It’s an eyebrow-raising decision for Team Romney to go after Gingrich on Paul Ryan’s budget plan. In fact, on that surrogate call yesterday, both Sununu and former Sen. Jim Talent whacked Gingrich over the Ryan plan. And they hit him on it in a new Web video out this morning. Yes, that’s a big vulnerability for Gingrich, given what we saw happen to him last spring/summer. But is it the wisest approach for Romney, especially when you begin to map out a general election? (After all, Romney’s own Medicare plan isn’t 100% Paul Ryan.) Here’s what the White House/Obama re-election campaign is noticing: Romney is going after Gingrich by questioning Newt’s conservatism, which pushes Romney farther to the right…In other words: Team Obama believes this is the single best week for their own campaign to date.Whatever ultimately happens in the Republican primary, this dynamic should be good news for President Obama. If Gingrich survives, he'll be weakened, and if Romney prevails, he'll have moved to the right, embracing radical positions like Paul Ryan's plan to replace Medicare with vouchers. Those sorts of positions are popular with Republicans, but not with the general public, so while Romney's attacks will likely inflict some damage on Gingrich during the primary, in a general election context Romney's shift to the right should cause him long-term damage.
I emphasized the word "should" because if Romney is able to attack Gingrich from the right without explicitly taking positions that are consistent with his attacks, he'll get all the benefits of attacking Gingrich without the downsides. Clearly, Democrats aren't about to let Romney get away with that, but unless the campaign journalists also make it clear where Romney stands, there's a good chance he'll be able to skate.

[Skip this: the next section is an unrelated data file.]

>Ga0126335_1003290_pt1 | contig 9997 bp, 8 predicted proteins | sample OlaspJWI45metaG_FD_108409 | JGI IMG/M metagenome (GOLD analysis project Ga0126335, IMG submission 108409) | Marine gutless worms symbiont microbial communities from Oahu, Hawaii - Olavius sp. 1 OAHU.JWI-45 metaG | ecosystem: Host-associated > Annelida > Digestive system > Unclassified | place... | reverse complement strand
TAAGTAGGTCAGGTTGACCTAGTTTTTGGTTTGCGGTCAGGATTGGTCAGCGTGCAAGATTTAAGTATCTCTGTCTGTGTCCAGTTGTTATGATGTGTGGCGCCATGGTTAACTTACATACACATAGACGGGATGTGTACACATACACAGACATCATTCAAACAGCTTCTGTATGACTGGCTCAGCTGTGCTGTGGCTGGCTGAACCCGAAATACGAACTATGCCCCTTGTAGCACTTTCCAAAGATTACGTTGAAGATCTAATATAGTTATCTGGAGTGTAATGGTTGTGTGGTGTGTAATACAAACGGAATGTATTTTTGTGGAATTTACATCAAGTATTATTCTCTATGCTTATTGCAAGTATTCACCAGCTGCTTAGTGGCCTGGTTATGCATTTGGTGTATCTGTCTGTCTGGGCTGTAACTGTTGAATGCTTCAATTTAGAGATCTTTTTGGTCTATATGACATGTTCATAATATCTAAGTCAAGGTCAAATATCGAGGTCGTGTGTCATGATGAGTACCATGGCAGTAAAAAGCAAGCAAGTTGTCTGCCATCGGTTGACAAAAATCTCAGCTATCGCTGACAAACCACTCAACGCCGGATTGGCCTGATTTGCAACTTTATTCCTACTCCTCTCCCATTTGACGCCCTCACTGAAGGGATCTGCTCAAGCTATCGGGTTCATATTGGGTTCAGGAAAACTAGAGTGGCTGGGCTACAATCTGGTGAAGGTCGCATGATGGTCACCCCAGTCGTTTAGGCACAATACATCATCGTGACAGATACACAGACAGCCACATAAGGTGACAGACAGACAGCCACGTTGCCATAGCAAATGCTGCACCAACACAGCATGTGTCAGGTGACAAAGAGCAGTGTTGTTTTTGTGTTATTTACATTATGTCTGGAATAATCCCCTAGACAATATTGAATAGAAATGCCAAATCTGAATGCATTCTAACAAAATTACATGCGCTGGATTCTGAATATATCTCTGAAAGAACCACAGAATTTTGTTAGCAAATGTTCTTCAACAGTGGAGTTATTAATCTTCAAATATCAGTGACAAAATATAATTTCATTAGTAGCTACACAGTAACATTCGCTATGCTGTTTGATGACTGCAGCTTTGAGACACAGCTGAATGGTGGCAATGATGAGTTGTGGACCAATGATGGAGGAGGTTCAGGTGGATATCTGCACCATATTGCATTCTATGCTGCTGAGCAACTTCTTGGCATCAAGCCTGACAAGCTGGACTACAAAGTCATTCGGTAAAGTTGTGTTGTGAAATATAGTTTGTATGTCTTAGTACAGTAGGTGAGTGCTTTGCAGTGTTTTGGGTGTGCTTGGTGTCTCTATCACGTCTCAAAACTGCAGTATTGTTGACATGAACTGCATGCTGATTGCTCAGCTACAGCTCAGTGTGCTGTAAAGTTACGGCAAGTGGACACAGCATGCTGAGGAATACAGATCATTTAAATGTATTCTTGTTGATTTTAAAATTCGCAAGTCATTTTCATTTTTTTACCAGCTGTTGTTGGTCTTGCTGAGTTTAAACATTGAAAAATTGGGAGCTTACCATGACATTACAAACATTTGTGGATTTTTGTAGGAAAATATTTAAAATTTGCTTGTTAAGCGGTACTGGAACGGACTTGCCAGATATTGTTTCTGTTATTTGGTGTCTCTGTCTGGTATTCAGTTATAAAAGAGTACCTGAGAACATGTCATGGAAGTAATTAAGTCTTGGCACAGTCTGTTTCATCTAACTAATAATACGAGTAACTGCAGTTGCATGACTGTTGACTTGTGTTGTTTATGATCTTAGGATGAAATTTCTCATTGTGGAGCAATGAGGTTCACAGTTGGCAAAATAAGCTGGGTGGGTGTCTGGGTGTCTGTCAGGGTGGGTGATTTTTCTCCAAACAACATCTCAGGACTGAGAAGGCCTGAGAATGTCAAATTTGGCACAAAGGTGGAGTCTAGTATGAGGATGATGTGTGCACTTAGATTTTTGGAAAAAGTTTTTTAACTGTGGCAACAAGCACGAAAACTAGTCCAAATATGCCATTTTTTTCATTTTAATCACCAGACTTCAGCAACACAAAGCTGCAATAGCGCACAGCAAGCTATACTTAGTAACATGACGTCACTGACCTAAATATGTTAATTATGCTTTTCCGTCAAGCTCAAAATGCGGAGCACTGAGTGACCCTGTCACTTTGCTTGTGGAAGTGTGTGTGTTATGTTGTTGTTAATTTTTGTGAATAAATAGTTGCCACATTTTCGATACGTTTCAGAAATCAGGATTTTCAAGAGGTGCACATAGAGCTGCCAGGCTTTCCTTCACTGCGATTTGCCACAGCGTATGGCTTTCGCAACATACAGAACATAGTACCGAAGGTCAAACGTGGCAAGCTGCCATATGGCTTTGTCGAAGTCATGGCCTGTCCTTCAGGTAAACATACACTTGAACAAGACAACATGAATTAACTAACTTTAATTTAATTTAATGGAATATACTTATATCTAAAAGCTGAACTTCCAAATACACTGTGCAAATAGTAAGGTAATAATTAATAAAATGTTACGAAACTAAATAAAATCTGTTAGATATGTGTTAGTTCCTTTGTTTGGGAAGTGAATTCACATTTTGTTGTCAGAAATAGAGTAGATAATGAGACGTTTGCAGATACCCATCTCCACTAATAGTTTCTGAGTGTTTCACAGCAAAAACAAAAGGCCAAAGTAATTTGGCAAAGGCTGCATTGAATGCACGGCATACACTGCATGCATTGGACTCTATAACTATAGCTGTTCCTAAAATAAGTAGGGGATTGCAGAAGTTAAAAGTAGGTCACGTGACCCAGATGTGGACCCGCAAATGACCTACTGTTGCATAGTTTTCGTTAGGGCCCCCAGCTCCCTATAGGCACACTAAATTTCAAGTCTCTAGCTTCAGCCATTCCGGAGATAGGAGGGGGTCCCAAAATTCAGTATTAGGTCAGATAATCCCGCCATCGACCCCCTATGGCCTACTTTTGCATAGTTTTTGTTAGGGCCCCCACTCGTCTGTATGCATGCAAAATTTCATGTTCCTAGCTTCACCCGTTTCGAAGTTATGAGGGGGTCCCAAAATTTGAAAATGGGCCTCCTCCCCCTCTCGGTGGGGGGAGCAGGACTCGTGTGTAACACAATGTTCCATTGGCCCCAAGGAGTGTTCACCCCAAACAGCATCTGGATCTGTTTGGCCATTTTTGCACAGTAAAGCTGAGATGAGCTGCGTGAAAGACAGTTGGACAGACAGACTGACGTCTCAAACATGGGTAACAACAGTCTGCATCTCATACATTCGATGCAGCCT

Today, Romney again made it clear that he supports the basic contours of Ryan's plan. Like Ryan, he would end traditional Medicare in favor of vouchers; the only difference is that Romney would allow there to be a government-run health plan among the options available to seniors. He'd call that option "Medicare" but the idea of Medicare as the provider of guaranteed health coverage for all seniors would disappear.
As Greg Sargent points out, tomorrow's ABC/Yahoo debate (we'll be liveblogging it here starting just before 9PM ET) is a good place for journalists to start exploring Romney's position. He's effectively bet his entire campaign on it, and if he wins the primary as a result of his embrace of it, it will be a central issue in the general election. And as long as he isn't able to sweep it under the rug, in the end, it won't just be Mitt Romney who regrets his decision to revive Ryan's plan—it will be every Republican who has to run on his ticket.